Executing "Leg Tugs"
Preparing Hoonah for his first trim
A horse needs to be able to tolerate things around his legs. One never
knows when a rein or a lead rope could drop and get snagged around a leg and the
horse has to maintain a clear head. Also, you may need to lift a leg with a
rope as a result of an injury or other problem. Here's an easy drill to practice.
Patty Thomas is demonstrating leg tugs with "CJ," a mustang captured out of Nevada. She has
her left hand on the halter lead and her right hand on a longe line which is looped around CJ's
front leg. She will urge CJ forward using the leg line and maintain some "steering" by
making light suggestions as necessary with the halter lead.
Important note: The line is not looped tight around the horse's leg. She has passed the line around the leg and back up to her hand so it can't cinch tight around CJ's fetlock. It will drop free if anything goes wrong and she needs to let go.
The horse may fuss a little, but eventually he will follow the rope. In this illustration, as CJ moves forward, Patty moves backwards putting just enough pull on the line so that it won't fall off CJ's leg. The tug rope must follow the horse's leg back to the ground. Patty then applies pressure in order to get CJ to take the next step. Before too long, he is following her all around. (She's actually leading him by the leg.)
||Patty performs the exercise on both sides of the front, then moves to the hind legs.|
Please note! Patty has assumed a position relative to that of CJ, where she can handle him yet still maintain view and control of the exercise from a safe location next to CJ. Also, she is holding the both ends of the rope so that she can easily let go in case CJ spooks and gets fouled up. We recommend use of soft cotton rope so that in the unlikely event something does go wrong and the horse gets the rope fouled around his leg, he will not likely suffer a rope burn.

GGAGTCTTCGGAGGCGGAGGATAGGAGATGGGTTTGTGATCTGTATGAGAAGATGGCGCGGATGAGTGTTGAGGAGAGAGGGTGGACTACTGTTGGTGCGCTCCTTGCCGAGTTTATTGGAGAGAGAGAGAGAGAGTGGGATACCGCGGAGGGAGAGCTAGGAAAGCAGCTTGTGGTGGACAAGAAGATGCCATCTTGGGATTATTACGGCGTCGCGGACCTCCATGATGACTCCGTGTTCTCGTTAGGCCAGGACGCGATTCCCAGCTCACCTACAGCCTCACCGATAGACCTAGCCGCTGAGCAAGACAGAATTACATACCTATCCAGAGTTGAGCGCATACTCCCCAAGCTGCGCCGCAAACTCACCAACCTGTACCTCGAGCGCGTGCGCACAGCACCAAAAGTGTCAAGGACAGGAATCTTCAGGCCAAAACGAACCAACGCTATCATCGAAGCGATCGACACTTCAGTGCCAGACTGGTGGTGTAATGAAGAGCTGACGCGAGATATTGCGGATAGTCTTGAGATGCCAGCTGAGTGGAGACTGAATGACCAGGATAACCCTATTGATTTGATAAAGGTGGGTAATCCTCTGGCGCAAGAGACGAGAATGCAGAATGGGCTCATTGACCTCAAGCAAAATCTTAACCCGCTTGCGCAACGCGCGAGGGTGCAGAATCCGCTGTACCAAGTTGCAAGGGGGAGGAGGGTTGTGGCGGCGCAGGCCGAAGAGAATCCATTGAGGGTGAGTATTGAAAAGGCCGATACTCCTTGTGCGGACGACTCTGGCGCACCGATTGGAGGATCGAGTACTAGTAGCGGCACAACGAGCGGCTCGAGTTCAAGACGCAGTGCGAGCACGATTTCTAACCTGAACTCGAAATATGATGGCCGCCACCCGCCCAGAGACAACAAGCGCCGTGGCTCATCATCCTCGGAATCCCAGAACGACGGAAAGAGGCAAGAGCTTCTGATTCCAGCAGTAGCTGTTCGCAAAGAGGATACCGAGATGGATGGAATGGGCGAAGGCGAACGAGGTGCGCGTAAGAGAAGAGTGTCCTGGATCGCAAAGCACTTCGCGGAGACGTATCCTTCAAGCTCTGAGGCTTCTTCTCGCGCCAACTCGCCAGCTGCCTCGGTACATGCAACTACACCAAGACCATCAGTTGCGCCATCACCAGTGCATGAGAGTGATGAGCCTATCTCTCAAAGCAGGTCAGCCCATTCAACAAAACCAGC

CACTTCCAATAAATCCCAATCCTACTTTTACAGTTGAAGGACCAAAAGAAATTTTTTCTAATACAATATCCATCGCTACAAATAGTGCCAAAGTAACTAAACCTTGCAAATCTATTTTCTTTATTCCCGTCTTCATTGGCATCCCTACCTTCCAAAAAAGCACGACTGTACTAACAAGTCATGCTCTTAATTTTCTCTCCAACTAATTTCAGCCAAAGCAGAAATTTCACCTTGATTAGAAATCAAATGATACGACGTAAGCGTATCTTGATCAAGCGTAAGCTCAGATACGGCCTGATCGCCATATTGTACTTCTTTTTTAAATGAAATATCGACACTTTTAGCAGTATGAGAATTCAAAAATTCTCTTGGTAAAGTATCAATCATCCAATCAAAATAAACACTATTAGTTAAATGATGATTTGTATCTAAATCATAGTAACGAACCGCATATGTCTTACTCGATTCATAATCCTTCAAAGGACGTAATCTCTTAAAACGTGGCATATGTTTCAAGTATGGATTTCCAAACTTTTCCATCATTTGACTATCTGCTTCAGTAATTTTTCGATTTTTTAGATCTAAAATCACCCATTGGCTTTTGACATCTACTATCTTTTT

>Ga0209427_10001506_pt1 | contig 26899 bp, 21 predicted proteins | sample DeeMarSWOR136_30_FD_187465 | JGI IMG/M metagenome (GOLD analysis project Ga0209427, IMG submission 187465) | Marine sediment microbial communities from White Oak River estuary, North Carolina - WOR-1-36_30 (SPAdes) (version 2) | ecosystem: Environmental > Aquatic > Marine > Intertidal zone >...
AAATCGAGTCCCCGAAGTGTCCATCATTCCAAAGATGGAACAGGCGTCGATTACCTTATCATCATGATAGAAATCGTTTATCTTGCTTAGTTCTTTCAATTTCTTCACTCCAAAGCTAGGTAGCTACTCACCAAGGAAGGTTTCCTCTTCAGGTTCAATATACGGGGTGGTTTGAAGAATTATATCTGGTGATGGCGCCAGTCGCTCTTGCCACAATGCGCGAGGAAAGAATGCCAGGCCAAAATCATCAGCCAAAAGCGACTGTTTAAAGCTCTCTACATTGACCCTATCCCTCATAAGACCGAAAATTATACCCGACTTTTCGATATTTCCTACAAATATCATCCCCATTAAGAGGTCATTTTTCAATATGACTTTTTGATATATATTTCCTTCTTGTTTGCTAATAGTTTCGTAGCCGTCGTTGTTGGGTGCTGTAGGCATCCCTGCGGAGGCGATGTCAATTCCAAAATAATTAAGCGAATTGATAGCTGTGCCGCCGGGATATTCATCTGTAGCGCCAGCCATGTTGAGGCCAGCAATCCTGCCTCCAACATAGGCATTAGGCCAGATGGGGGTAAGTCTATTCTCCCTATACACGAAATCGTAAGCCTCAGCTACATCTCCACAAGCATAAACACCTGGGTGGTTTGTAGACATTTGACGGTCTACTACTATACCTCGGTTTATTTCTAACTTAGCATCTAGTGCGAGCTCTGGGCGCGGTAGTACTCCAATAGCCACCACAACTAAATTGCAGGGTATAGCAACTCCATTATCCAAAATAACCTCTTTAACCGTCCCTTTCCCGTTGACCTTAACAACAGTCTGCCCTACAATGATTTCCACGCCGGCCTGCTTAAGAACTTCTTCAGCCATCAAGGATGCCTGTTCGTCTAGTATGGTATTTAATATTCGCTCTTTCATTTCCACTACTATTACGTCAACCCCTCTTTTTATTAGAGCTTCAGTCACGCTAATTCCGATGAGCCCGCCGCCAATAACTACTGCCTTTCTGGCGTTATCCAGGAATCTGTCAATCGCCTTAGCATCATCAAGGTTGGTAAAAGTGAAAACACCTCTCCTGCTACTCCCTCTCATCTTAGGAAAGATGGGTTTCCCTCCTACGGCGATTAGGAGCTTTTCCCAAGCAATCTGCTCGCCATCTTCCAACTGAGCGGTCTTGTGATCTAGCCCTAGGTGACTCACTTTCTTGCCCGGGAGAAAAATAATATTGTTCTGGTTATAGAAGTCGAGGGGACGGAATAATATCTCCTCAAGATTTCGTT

This evolution is confusing to a lot of people. They worry about getting the horse tangled up in the rope. Start with the front foot where the horse can see what's going on. You can observe better and the horse's leg movements will be less violent if he gets upset.
Just take the rope and pass it around the upper part of the horse's leg. Hold on to both ends (you've formed a long "U"). Slide it down the leg like one of those old fashioned weight reducing machine belt thingies until you get to the pastern. If the horse startles or moves around, just drop one end of the rope and let him step out of it. You've not made a loop, so he shouldn't get tangled up in any way.
If he does step out, support your efforts with a "Learn-Learn 'Take Two'" in order to encourage him to be thoughtfully patient.
Continue to Leg Tugs on Wild Horses
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